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= ; &= nbsp; &nb= sp;  = ; &= nbsp; <= b>ENTRY ORDER
= ; &= nbsp; &nb= sp;  = ; SUPREME COURT DOCKET NO. 2004-496
= ; &= nbsp; &nb= sp;  = ; &= nbsp; APRIL TERM, 2005
State of Vermont &= nbsp; &nb= sp;  = ; &= nbsp; } = APPEALED FROM:
v. = &n= bsp; &nbs= p; = &n= bsp; } = District Court of Vermont,
David D= ubrul = &n= bsp; &nbs= p; = }
} = DOCKET NO. 3576-7-04 CnCr
Trial J= udge: Linda Levitt
= &n= bsp; &nbs= p; In the above-entitled cause, the Clerk will enter:
Defendant David Dubrul appeals from his conditional plea of nolo contendere to drivi= ng while intoxicated, second offense. He argues that the trial court erred by: (1) denying his motion to suppress and dismiss; and (2) denying his motion to reconsider after exculpatory evidence was discovered. We affirm.
In July 2004, defendant was charged with DWI, second offense. He filed a motion to suppress and dismiss, asserting that the officer lacked probable cause to stop him. At a hearing on defendant’s= motion, the arresting officer testified that he had observed defendant driving wit= hout his headlights on, and followed the vehicle. He stated that it was dark enough= that the vehicle was not clearly visible before him, and he lost sight of defendant’s car at one point. The officer was able to see defendant’s vehicle again when defendant applied his brakes and pulled into a parking lot. The officer approached the vehicl= e, and ultimately processed defendant for suspicion of driving while intoxicated.=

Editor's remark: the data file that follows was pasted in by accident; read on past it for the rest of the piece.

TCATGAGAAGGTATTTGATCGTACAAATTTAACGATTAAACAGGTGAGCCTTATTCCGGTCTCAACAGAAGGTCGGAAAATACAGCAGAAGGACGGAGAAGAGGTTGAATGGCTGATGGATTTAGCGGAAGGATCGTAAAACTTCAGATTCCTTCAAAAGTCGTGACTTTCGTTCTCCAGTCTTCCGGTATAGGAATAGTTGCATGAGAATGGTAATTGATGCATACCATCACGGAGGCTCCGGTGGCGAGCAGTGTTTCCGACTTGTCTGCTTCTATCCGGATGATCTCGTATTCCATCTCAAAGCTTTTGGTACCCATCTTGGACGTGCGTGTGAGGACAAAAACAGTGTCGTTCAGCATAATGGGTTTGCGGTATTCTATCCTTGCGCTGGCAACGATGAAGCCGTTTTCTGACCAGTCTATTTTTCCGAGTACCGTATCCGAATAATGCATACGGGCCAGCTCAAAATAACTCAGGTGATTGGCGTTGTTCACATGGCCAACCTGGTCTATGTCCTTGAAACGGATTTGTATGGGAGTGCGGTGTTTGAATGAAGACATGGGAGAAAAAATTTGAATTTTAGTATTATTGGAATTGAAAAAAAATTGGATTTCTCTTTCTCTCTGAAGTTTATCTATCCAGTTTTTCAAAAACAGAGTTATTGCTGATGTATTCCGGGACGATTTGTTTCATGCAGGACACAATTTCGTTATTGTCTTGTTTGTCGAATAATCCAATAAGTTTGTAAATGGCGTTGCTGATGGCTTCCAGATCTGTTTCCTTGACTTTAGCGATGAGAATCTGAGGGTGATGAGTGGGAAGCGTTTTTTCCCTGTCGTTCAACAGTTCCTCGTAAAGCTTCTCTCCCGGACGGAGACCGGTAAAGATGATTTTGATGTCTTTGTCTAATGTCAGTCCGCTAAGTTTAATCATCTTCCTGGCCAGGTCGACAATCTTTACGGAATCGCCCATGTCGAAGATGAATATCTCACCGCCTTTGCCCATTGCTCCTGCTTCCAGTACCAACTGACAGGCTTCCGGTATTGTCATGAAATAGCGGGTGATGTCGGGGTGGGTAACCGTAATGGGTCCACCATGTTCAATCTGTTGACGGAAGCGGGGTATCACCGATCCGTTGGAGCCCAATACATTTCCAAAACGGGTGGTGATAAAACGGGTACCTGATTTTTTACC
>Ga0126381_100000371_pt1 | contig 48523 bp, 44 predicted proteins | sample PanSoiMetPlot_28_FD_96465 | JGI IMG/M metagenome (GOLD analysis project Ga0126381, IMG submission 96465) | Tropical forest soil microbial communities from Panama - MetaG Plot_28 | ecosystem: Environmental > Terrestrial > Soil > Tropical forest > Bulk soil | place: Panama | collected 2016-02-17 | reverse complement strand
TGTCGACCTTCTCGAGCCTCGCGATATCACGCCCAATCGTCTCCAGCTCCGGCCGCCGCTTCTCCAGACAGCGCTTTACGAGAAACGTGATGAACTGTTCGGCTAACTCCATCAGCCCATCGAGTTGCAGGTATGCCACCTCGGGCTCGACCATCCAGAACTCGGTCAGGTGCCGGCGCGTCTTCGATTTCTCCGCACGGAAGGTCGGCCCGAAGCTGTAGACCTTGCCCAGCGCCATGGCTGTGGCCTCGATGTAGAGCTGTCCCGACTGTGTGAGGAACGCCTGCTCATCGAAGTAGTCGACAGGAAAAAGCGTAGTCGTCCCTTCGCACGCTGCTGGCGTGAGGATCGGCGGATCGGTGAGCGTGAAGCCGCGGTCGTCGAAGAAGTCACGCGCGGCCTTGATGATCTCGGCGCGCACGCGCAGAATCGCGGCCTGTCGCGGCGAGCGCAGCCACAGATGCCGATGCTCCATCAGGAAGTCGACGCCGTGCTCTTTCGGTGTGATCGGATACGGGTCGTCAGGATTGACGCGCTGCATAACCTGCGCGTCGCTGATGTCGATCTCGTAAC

At the hearing, defendant argued that the officer lacked a reasonable suspici= on to stop him because he was not required to turn on his headlights under 23 V.= S.A. § 1243(b) until thirty minutes after sunset, and the stop occurred wi= thin the thirty-minute window. Th= e court rejected this argument, explaining that 23 V.S.A. § 1243(b) was not limited to temporal conditions, but also required that headlights be illuminated whenever insufficient light or unfavorable atmospheric conditi= ons so required. The court expla= ined that the officer had observed defendant driving, it was dark, and he had a= hard time seeing defendant’s car as he drove down the road. The officer testified that he had actually lost sight of defendant’s vehicle when he was about a thous= and feet away, and as he followed defendant’s car down the road, he was unable to regain full visual contact with the car. The officer stated that he saw sh= adows, and as a result proceeded cautiously.&nbs= p; Based on these facts, the court concluded that the officer had a re= asonable suspicion that defendant was violating 23 V.S.A. § 1243(b). It therefore denied defendantR= 17;s motion to suppress and dismiss.
Defendant filed a motion to reconsider after discovering that a videotape of the stop existed. He asserted that th= e tape showed that the stop had occurred within thirty minutes of sunset, and the conditions were reasonably light; thus the officer had no reason to stop him. The court denied the mo= tion. Defendant entered a conditional p= lea, and this appeal followed.